Rejection of all faith as blind faith is blind faith
Skeptics often deride all faith as blind faith – they hold that only by skepticism can one avoid being misled by false belief systems.
Yes, skepticism has its value, but if accepted uncritically, it can itself become a blind belief system not much different from the blind belief systems it derides.
Blind faith essentially means accepting something without considering its limitations or flaws. When skeptics champion skepticism, they don’t realize its fatal flaw: Skepticism can only show what is wrong – it can never reveal what is right.
While skeptics deride all faith as blind, they don’t realize that they themselves have blind faith in skepticism. They can’t guarantee that skepticism will reveal the truth. To the contrary, even if they encounter the truth in full daylight, skepticism will make them doubt that encounter. Yet they keep believing in skepticism – that’s blind faith par excellence.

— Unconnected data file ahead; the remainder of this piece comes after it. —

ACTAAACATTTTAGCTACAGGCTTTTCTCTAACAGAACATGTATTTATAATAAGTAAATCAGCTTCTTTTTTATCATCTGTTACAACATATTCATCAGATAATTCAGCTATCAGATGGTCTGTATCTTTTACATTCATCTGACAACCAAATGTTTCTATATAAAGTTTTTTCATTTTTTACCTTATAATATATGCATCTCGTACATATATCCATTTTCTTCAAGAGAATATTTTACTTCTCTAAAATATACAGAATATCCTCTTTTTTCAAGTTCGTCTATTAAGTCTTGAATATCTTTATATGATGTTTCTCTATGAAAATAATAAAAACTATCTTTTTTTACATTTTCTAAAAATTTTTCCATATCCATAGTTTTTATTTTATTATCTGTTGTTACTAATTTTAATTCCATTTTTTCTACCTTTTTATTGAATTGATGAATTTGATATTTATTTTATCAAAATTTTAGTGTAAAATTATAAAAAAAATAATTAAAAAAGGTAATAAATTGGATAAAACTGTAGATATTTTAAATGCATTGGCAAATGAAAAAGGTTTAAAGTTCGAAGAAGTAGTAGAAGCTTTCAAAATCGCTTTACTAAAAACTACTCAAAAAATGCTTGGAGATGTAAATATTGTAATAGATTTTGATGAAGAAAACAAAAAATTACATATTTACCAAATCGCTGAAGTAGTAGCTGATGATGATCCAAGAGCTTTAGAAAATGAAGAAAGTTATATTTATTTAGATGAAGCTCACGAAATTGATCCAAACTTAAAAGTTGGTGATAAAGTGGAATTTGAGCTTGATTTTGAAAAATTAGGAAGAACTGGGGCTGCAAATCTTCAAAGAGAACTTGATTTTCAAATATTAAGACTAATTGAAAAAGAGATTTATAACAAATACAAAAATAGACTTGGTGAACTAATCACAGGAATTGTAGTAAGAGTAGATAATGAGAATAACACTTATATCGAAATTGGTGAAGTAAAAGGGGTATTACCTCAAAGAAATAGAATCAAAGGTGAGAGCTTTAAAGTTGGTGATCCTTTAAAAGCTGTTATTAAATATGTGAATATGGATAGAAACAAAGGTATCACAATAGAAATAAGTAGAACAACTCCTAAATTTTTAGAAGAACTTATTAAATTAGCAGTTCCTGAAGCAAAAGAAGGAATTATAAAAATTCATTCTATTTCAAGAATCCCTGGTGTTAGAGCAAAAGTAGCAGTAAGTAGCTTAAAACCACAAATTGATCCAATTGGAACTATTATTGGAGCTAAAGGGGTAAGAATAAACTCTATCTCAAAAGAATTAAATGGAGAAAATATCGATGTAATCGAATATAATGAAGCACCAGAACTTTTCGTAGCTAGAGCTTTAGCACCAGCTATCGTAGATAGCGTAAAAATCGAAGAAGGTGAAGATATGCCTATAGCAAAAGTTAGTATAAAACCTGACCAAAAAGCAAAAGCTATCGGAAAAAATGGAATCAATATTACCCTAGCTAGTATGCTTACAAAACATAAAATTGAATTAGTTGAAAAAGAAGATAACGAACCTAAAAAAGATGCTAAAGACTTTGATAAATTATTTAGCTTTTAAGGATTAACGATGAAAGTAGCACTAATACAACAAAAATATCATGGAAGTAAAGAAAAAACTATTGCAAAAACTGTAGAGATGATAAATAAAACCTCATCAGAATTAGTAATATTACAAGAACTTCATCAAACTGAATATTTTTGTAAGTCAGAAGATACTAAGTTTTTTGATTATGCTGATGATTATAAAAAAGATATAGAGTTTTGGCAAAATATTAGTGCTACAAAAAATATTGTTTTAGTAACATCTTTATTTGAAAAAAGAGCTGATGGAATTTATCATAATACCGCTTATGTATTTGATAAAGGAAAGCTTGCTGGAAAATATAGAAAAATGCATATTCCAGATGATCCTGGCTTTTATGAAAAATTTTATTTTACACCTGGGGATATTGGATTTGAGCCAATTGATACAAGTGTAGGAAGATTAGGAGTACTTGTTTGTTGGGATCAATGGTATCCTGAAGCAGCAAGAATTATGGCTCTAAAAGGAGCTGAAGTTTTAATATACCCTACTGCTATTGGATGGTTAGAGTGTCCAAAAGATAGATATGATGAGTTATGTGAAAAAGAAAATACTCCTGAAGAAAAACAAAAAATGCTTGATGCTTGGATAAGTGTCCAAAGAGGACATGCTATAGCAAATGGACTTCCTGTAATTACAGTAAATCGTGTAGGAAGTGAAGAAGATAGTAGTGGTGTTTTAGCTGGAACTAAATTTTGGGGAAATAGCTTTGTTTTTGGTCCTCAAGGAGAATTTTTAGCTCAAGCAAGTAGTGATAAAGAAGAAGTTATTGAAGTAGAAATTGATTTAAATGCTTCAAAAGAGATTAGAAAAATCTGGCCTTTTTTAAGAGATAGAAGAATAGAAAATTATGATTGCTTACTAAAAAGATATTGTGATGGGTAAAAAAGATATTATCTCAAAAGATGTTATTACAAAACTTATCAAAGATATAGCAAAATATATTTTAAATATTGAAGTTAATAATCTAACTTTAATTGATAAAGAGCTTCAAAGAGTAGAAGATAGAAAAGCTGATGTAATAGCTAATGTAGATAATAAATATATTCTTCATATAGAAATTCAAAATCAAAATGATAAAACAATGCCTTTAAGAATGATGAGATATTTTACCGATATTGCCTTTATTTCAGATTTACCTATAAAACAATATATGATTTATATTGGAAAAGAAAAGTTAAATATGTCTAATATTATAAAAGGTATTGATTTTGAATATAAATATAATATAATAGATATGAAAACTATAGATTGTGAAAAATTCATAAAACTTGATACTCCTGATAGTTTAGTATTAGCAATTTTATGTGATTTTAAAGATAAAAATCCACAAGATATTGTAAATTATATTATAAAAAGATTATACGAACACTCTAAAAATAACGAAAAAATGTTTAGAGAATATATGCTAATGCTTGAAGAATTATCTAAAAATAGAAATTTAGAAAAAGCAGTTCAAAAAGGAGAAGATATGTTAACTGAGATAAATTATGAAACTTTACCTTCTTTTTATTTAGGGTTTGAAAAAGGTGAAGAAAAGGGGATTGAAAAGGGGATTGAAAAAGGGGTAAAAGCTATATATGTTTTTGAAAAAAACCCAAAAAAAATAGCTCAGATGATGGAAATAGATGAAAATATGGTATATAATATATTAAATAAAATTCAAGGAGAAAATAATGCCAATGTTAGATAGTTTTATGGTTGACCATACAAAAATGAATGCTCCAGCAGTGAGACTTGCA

The Bhagavad-gita (04.40) cautions that doubters find happiness neither in this world nor the next. Skeptics are the quintessential doubters. By their inveterate skepticism, they doubt every source of meaning. Thus, they sentence themselves to a life of meaninglessness, bereft of any fulfilling pleasure. And because they lead lives that are skeptical, nihilistic and atheistic, they sentence themselves to unfortunate post-mortem destinations.
If instead of blindly rejecting all faith as blind faith, they opened themselves to Gita wisdom, they would realize how the Gita calls for not blind faith but reasonable faith. It (18.63) asks us to deliberate on its message and then act, thus appealing to our intelligence. And it (09.02) asserts that its knowledge can be realized through inner experience, thus setting itself up for the verifiability test.
By becoming skeptical about skepticism and choosing to invest our faith in Gita wisdom, we can get the greatest fulfillment, both in this world and the next.
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